Also, the "Camedia" software that allows USB downloading is notoriously flakey. Better set aside another $15 for a memory card reader, if required.

    On the plus side, the camera has a spot meter, aperture and shutter priority, and many other useful features. The reviewers all seem to agree
    that image quality is very good. (Just don't expect 35mm quality!)


    and elsewhere....

    Greg Campbell, Apr 17, 2004
  7. That's arguable. ;)
    He was already leaning toward OLY, and $250 for a well featured 4MP box
    is a pretty good buy. The A80 is $130 more, althugh it does include an
    unknown charger and 4 NiMH cells. It also uses CF media which kills the
    other formats on capacity per dollar, giving you half a gig for $80.

    FWIW, this Costco had gobs of 128MB SM for 32.99. Buy one and call it
    'done.' That should give the C4000 around ~55 HQ jpeg images - more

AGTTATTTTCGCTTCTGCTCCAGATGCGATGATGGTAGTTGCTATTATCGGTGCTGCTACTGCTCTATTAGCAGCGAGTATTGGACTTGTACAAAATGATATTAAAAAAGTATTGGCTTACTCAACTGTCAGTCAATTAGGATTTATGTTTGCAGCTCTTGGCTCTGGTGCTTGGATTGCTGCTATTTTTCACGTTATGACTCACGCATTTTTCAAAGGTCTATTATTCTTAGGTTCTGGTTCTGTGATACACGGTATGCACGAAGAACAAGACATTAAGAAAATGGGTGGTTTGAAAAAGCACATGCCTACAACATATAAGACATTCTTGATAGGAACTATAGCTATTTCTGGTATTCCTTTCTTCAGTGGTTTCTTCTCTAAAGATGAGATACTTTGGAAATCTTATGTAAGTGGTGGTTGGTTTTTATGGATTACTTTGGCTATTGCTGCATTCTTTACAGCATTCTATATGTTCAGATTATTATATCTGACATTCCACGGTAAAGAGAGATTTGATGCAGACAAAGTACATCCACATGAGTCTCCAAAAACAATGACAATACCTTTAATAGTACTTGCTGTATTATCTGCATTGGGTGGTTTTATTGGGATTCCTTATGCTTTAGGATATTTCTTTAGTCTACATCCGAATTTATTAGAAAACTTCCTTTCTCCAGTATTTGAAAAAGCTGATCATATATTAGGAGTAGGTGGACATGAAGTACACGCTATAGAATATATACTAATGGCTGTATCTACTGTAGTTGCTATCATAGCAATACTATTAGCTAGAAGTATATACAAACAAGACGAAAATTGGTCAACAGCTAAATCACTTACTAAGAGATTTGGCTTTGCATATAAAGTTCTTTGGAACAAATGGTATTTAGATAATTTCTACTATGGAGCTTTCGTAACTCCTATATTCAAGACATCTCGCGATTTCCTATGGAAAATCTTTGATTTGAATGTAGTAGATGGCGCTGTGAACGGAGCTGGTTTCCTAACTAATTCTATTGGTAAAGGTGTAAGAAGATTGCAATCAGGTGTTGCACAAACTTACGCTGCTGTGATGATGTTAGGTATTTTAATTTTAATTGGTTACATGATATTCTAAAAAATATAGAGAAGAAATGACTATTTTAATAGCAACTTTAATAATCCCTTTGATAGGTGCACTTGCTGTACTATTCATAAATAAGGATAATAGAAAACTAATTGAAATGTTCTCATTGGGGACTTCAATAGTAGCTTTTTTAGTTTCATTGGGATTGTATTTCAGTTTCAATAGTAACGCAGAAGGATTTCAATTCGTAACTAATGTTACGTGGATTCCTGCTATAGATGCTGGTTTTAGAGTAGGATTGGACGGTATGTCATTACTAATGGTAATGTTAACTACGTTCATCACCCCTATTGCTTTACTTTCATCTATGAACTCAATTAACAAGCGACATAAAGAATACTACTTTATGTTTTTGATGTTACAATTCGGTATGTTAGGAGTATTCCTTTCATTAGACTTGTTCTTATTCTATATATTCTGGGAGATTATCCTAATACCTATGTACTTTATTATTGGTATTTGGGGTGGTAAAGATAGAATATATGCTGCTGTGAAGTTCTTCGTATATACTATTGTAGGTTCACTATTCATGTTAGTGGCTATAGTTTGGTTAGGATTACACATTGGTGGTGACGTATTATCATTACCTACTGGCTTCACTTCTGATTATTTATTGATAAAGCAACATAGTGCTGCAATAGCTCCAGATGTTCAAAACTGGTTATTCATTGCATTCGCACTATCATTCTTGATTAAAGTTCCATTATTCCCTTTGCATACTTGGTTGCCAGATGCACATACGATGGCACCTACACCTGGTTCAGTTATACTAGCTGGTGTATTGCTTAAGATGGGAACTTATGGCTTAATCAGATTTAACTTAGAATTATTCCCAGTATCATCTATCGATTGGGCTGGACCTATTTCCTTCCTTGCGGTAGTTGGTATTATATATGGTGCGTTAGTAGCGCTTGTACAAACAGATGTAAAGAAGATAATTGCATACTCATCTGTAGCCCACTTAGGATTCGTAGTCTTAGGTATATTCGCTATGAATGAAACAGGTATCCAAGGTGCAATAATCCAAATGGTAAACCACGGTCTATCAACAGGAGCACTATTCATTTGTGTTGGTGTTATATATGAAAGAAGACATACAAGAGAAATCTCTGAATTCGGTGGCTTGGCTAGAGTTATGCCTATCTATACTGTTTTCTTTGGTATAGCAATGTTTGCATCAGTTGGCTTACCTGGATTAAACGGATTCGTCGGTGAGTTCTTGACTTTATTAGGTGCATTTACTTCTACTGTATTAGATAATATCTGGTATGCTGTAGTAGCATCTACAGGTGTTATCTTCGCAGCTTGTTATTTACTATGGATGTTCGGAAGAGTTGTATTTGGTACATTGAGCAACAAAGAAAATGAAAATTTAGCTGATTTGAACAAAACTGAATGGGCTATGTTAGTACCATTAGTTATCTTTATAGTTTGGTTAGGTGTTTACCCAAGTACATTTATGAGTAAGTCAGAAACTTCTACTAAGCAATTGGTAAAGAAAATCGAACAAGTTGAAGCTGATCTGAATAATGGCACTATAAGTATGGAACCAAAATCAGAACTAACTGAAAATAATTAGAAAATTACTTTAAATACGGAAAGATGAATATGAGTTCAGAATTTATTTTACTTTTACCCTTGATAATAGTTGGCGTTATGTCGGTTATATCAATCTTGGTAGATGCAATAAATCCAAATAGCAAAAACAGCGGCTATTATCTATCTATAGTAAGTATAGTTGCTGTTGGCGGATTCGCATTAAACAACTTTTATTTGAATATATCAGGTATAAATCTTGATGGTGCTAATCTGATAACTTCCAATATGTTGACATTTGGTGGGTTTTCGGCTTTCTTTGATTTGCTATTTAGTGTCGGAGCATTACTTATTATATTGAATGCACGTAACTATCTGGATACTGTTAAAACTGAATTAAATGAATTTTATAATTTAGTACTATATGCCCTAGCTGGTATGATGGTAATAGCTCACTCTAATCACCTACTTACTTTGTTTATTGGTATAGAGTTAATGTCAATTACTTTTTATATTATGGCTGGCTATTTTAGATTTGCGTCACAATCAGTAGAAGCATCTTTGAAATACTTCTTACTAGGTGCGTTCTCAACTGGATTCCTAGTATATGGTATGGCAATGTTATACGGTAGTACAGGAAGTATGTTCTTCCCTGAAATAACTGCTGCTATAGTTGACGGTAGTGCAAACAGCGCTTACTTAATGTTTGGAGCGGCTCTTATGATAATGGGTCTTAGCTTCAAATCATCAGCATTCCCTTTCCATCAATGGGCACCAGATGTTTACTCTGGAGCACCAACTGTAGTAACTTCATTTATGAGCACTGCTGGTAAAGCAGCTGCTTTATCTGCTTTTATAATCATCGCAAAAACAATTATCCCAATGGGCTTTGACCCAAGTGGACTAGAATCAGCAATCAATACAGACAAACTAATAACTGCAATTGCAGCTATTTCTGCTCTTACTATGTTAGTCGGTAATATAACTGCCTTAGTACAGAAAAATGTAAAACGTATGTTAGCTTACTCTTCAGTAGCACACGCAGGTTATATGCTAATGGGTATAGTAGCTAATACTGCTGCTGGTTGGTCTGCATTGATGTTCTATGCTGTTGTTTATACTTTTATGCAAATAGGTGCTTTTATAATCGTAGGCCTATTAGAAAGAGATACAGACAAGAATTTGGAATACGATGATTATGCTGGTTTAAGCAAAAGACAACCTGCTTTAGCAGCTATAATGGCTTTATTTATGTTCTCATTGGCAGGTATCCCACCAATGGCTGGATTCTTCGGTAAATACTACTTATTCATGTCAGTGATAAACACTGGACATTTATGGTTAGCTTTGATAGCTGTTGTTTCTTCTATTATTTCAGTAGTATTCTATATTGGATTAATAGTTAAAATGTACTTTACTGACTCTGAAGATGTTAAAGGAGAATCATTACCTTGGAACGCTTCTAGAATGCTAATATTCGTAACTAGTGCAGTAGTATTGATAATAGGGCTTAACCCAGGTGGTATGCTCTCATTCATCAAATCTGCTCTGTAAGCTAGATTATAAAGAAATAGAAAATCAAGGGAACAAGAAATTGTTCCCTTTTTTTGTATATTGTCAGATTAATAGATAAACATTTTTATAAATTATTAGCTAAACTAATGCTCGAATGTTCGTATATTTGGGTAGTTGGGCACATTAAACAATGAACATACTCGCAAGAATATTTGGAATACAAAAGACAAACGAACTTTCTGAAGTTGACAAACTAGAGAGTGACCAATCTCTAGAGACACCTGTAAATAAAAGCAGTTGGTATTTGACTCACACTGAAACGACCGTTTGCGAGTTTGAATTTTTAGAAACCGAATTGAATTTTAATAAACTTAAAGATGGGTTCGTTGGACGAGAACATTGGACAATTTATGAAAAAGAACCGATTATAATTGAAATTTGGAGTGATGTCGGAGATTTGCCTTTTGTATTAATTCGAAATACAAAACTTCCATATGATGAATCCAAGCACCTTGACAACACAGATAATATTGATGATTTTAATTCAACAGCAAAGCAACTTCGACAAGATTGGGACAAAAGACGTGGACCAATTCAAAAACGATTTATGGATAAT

than enought for a day's use. Heck, none of these cameras are going to
    last much over 5 years; both it and the memory are essentially throw
    away items. By that time, mid level digicam will devour your 128 or
    even 256M memory cards like popcorn and you'll need a multi-gigabyte
    storage format. I'll certainly agree that if the guy wants to shoot TIF
    or RAW files, CF is the only fiscally sane media to use.
    I don't care how many batteries the thing charges at once - does it have
    peak detect or, at the least, heat based shutoff? None of the units
    I've ever seen at Costco brag about being 'smart' or 'computerised,' or
    anything else that would make me think they are more than 'dumb,' timer
    based, battery blasters. Next time I'm there, I'll look for the
    Panasonic kit.

    Greg Campbell, Apr 17, 2004
  8. Barry Bean

    Barry Bean Guest

    FWIW, I ended up opting for a camedia c-750 and found one for $380. Looked
    at the A80, but my wife was willing to spend a few extre $$$ to get TIFF
    output - she's a graphic designer from way back.
    Barry Bean, Apr 19, 2004